Plasticity alternative to the blender: for artists and hobbyists with 3D printers


Complicated workflows and overloaded menus frustrate you in the process of printing your 3D object. Plasticity throws a lot of baggage overboard.

KI Midjourney Collage is there

(Image: KI Midjourney | Collage c’t)

April 3, 2024,



Reading time: 10 minutes

Those who own a 3D printer often delight those around them with small, more or less useful objects. Sites like, AND We supply templates for battery boxes, housings and figures as well as other dust collectors made of plastic and elastane. But: there are no ready-made print files for everything. Then it’s time to design it yourself.

With free TinkerCAD, many hobbyists learn and practice designing objects in three-dimensional space. Often you create a 2D sketch first, then pump (“extrude”) the painted surfaces into basic shapes and fit them together like puzzle pieces. After a bit of trial and error, the first special wall hook, absolutely unique in the world, is quickly ready.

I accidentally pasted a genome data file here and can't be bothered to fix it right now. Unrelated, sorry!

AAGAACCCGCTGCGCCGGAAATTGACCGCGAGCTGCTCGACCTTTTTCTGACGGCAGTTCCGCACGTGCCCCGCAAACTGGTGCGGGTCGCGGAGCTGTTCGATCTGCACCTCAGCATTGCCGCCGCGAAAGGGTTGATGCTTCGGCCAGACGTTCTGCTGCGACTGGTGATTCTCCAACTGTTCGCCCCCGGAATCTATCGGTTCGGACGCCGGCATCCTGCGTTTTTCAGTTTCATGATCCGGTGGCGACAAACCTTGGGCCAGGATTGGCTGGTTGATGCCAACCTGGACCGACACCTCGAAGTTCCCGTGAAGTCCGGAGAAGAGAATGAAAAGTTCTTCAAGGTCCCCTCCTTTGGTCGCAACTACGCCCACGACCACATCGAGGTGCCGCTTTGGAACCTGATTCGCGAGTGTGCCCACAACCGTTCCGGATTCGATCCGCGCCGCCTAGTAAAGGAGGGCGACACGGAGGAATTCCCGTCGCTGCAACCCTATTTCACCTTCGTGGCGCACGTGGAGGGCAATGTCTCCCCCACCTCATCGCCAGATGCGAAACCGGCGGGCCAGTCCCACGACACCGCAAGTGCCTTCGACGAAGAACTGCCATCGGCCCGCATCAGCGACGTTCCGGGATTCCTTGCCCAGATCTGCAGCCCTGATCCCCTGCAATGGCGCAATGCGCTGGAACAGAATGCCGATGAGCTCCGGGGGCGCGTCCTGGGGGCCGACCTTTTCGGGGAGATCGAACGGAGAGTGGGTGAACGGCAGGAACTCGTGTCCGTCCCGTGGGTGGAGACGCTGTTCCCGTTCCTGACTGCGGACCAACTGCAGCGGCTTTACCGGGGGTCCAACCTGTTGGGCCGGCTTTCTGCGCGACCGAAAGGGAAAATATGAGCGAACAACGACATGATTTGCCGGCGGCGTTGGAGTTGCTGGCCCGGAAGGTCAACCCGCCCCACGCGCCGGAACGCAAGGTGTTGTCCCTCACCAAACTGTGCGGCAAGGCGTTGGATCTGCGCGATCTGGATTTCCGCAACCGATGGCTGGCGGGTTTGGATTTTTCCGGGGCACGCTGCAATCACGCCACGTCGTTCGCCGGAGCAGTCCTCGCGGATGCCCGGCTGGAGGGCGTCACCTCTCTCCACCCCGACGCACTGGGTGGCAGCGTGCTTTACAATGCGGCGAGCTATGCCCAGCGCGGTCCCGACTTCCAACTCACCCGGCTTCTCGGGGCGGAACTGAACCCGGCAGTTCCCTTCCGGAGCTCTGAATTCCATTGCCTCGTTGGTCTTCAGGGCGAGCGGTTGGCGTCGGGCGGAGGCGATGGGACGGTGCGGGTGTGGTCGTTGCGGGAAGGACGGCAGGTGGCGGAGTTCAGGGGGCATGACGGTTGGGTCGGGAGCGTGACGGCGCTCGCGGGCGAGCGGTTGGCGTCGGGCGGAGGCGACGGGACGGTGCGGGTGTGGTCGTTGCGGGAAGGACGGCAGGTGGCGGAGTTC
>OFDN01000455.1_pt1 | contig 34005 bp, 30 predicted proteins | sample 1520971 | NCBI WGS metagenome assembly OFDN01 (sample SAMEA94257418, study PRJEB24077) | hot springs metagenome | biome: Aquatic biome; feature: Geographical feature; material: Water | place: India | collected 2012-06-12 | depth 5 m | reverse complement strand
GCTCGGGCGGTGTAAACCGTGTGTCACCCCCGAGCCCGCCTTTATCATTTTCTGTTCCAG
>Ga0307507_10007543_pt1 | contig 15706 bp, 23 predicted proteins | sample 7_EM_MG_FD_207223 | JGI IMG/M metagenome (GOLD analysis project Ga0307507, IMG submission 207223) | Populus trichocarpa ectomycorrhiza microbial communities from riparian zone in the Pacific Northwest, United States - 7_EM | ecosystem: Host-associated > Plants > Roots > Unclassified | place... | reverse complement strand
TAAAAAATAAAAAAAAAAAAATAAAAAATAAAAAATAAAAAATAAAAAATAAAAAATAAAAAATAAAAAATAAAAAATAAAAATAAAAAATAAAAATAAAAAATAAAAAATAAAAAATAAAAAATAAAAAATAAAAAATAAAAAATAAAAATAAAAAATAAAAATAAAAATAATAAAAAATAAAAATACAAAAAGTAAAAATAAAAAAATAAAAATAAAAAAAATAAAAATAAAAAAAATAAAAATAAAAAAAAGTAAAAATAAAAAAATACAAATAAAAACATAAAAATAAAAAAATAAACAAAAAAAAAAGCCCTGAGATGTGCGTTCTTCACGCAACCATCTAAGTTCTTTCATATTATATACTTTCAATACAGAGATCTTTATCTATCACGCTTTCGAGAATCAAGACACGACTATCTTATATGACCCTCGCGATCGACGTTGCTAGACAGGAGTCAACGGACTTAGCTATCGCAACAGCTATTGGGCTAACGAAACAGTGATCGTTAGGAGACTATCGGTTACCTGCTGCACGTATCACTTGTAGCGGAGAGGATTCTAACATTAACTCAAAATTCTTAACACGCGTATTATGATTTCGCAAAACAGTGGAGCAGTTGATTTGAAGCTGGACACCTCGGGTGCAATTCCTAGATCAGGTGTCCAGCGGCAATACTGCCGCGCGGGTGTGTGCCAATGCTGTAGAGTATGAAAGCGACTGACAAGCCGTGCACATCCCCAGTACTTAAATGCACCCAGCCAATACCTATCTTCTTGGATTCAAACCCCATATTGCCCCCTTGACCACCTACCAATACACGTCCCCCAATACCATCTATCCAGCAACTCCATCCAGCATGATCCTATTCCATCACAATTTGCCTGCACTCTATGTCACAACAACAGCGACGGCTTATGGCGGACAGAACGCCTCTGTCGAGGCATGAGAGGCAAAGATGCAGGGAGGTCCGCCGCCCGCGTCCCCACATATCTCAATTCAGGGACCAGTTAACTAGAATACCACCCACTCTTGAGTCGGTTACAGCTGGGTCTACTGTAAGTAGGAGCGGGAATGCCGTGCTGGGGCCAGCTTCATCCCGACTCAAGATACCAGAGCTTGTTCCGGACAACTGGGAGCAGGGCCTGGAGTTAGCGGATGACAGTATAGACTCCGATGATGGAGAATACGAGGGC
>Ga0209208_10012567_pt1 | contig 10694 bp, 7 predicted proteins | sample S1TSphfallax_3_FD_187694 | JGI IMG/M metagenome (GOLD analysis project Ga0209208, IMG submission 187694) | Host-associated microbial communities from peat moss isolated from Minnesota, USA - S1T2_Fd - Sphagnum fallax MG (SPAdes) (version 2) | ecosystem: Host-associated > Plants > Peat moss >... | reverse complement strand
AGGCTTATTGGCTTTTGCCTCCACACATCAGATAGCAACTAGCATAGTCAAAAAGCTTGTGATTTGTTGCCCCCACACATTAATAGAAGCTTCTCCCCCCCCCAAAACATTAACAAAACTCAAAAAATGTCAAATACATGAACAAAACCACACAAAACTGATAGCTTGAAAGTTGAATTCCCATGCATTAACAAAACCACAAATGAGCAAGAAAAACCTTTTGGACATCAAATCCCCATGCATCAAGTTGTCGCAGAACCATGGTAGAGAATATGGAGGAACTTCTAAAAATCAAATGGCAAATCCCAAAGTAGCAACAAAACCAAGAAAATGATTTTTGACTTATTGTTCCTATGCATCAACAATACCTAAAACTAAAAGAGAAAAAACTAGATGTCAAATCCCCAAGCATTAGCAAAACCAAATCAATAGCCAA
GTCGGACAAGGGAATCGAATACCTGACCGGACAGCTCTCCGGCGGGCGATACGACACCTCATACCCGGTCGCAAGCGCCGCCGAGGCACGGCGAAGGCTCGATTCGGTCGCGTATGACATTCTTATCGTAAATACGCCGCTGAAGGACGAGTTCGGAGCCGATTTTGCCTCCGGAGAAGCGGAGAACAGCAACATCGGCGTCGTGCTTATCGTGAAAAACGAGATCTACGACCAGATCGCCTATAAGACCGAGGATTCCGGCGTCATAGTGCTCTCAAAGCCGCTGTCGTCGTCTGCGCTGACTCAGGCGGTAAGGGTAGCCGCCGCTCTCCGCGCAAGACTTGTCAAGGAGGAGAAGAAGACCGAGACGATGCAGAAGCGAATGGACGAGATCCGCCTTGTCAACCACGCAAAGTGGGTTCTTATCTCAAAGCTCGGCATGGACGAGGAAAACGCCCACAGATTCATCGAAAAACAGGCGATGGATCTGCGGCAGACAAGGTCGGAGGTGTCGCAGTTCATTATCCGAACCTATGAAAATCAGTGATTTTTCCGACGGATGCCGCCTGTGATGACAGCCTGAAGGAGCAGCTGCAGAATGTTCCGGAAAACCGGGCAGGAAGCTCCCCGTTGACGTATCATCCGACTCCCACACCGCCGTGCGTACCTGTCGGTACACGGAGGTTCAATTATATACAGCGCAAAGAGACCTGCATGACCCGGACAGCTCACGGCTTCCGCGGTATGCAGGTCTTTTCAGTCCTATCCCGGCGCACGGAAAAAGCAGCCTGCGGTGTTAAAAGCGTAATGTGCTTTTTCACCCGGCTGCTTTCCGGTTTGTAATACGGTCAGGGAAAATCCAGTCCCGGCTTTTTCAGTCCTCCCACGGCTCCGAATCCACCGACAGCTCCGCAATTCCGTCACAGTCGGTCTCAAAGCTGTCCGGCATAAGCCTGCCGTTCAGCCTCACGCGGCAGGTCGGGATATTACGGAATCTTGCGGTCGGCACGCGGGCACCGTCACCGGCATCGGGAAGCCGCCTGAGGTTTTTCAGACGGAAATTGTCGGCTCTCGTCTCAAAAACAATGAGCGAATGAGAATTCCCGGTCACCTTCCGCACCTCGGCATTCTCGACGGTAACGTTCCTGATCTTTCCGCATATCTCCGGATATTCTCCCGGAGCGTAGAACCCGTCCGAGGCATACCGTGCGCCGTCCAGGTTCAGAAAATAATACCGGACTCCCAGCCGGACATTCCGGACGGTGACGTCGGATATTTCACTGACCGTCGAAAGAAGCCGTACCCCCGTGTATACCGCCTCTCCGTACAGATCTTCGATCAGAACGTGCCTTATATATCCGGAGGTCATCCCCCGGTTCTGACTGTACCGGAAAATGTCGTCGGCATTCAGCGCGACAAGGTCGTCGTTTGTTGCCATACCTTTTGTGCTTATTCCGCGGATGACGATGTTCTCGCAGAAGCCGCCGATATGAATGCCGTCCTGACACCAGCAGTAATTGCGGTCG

But at some point you realize that you need more powerful design tools. For example, if you want to change the pattern of a mug so that it becomes larger without also increasing the wall thickness. This doesn’t work with TinkerCAD. When you zoom in, all dimensions grow equally, including wall thickness. However, such tasks can be performed using parametric programs. In SolidWorks (Download), Fusion360 (Download) as well as Blender (download) and FreeCAD (download), you can set individual parameters or define dependencies on other objects in the project. This means that the manipulation is limited to certain properties.

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